I'll build a model and check alignments by eye and maybe with measurements if in doubt. I am taking much more time with wing incidence and horizontal stab than before. Then with the empty airframe I add a penny or two to the nose until balance starts getting to the planned location. It can be very different for each plane. Biplanes require some careful measurement and is the average between the two wings in proportion to their size.
Once things look right and balance is close I give it a moderate push across the room. If it floats along slows, stalls and drops it needs more nose weight. If it drops nose down it can be nose heavy or may just need up elevator.
Make one adjustment at a time.
A fall off to one side can be a warped wing or uneven incidence. A definite turn left or right needs rudder adjustment.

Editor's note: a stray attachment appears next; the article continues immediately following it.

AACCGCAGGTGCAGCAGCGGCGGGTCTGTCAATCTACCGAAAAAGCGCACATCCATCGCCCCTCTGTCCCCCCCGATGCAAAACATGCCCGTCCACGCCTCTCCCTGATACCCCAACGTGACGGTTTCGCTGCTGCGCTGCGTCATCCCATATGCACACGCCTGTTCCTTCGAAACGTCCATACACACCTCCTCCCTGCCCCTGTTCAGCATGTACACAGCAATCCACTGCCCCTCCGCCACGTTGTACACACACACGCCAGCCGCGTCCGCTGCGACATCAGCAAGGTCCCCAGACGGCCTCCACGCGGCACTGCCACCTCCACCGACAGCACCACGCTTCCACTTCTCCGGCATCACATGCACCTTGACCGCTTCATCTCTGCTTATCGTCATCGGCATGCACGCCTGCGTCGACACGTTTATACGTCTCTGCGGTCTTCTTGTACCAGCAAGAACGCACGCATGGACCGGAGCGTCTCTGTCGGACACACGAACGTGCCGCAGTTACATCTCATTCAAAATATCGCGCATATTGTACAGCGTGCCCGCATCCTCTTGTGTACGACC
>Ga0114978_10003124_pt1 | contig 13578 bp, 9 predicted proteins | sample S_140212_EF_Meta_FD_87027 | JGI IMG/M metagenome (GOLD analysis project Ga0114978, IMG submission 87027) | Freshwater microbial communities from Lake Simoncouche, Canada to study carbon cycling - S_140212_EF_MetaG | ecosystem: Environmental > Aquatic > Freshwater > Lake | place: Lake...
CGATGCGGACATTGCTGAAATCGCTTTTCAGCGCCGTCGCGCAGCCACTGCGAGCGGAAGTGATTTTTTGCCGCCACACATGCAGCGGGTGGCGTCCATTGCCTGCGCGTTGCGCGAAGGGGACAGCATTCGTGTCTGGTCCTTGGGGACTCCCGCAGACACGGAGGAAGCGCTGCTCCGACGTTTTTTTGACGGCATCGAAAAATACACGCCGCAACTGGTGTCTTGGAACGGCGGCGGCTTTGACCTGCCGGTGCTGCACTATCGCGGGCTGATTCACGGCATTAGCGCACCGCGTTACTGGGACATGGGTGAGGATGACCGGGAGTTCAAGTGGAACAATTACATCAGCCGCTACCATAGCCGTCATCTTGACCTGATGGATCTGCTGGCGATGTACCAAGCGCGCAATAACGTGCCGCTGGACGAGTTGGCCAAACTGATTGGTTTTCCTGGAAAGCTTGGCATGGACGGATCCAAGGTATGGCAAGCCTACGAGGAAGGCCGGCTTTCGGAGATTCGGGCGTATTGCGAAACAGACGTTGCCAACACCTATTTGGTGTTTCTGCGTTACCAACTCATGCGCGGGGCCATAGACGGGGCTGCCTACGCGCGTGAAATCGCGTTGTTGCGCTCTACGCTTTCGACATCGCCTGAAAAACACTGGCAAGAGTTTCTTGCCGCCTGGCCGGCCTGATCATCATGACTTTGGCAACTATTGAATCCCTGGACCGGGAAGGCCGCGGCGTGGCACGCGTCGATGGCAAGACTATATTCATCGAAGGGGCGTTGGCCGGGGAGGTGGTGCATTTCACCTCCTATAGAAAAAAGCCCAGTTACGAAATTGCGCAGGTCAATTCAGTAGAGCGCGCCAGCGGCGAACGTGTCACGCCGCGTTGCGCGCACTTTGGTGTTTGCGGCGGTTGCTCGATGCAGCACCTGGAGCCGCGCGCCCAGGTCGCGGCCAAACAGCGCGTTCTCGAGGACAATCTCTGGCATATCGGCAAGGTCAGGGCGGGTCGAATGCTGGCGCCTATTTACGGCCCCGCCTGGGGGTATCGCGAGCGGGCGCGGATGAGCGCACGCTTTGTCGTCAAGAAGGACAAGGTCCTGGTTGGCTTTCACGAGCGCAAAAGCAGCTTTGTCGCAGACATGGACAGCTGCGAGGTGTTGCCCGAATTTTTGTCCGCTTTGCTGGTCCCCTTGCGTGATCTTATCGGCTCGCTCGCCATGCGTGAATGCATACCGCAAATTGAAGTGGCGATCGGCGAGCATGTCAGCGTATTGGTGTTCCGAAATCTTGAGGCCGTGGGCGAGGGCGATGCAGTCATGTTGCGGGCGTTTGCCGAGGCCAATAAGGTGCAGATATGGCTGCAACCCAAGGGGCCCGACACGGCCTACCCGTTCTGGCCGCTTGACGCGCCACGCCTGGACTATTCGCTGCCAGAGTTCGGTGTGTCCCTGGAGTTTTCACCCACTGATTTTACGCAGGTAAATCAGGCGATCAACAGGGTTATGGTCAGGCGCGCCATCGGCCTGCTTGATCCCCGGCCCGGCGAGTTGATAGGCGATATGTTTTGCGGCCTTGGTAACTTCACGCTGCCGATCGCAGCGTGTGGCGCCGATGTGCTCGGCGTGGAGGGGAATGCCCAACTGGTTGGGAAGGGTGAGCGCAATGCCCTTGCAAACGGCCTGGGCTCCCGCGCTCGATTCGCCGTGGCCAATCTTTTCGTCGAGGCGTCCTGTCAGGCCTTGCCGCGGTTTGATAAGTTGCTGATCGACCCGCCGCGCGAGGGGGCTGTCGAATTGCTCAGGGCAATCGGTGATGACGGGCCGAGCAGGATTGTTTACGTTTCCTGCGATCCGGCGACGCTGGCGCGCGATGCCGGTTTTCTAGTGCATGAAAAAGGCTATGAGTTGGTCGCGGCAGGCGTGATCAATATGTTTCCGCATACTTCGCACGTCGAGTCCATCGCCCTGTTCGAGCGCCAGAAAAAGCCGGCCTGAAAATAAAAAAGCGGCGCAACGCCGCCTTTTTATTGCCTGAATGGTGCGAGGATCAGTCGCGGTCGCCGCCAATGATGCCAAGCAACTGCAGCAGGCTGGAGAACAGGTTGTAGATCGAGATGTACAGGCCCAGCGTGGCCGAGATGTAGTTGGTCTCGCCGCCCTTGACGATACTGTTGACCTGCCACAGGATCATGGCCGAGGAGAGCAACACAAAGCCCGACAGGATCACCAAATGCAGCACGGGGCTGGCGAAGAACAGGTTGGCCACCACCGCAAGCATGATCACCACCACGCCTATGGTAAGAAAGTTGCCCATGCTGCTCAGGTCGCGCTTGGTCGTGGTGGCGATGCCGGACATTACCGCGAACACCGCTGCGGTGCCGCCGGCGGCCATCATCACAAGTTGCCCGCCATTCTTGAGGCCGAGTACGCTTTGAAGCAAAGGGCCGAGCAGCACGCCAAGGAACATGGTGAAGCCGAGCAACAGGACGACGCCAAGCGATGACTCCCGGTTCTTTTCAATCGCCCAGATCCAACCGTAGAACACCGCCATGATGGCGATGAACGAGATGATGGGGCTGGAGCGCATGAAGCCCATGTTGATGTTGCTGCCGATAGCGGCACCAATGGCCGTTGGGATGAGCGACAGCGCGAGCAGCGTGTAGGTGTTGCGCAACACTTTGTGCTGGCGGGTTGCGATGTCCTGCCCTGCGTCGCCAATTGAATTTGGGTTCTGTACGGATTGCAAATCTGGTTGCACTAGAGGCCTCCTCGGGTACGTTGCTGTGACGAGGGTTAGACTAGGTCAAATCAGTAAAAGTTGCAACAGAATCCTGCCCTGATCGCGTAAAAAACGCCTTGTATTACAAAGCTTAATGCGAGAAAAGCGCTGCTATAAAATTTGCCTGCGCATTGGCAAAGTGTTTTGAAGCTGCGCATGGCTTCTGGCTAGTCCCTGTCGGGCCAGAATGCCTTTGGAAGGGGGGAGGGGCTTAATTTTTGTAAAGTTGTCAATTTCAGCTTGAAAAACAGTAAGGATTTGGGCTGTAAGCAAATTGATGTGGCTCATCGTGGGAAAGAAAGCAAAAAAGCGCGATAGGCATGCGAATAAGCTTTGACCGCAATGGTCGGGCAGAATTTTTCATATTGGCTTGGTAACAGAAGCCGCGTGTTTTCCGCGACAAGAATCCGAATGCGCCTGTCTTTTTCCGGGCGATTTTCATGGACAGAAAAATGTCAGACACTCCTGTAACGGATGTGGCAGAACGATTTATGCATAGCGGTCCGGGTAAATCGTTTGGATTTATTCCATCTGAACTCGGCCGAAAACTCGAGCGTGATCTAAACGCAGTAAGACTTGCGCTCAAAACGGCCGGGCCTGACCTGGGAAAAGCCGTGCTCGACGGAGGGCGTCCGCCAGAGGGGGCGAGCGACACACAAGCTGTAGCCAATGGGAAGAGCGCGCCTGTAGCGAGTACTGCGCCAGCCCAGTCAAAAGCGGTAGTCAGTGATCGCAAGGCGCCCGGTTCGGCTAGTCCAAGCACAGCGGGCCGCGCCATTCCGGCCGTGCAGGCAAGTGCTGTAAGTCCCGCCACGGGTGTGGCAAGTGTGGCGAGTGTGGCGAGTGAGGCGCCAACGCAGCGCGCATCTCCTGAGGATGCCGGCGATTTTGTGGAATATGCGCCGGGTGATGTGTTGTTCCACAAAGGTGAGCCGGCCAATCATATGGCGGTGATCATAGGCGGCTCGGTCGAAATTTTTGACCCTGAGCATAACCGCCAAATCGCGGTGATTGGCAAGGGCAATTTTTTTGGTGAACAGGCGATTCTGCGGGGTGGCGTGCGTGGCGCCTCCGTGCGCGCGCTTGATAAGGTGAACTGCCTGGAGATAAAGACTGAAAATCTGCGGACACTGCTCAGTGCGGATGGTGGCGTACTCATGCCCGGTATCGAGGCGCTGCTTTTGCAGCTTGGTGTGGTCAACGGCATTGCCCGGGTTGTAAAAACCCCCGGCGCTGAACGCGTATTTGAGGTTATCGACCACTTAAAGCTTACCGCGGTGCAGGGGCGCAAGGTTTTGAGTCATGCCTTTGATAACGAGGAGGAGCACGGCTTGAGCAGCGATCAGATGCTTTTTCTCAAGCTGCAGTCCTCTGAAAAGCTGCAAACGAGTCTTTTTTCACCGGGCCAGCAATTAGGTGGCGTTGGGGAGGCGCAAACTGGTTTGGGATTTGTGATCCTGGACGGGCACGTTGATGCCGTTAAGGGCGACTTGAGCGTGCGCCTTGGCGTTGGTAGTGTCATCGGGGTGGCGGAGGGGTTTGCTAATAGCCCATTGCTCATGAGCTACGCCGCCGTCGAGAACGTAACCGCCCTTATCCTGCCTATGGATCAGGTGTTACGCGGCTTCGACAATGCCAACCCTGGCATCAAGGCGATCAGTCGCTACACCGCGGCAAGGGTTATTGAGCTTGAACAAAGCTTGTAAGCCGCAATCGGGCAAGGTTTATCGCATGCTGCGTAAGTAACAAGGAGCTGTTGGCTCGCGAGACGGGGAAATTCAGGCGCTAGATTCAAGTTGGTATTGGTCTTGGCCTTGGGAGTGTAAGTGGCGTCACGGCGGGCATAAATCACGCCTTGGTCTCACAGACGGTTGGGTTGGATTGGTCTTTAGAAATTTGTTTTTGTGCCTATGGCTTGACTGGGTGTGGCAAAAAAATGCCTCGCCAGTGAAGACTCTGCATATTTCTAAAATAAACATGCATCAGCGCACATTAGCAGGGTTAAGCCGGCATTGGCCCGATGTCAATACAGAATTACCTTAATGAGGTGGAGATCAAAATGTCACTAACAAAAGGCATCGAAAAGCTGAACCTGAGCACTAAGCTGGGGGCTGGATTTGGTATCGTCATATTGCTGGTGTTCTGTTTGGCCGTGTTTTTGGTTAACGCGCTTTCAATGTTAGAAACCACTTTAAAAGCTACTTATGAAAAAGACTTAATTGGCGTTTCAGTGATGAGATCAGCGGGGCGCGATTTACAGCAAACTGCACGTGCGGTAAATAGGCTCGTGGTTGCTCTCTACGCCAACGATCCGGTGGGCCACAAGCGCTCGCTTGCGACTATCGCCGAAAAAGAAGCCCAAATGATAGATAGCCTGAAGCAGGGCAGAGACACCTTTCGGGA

Once it glides gently on a steady line, then try it outdoors over a lawn with a bigger toss. Once that goes well mark the CG and take notes on all trimming and positions of surfaces.
Then load up the electronics, attach controls and verify CG is still where it should be. Now with the radio on give it a glide test and adjust CG or elevator until you get a fair glide. It will be steeper now but there shouldn't be a turn or stall.
Now try a power up test ready to adjust the trim to get a straight flight. Often on the first flights I only use the trim.
After you land take a look at the trim and adjust the rudder on the plane so the trim can be neutral.
If the plane refuses to climb adjust the elevator with a pinch, or reset the elevator.
If the plane climbs too much with power, reduce the wing incidence or put in more down thrust.
Ideally you will adjust the model airplane with all the controls at neutral. You don't want to adjust your radio and flying everytime you change to a different plane.
Because these models are so light and rugged you can survive all this learning and still have a plane that will fly for years.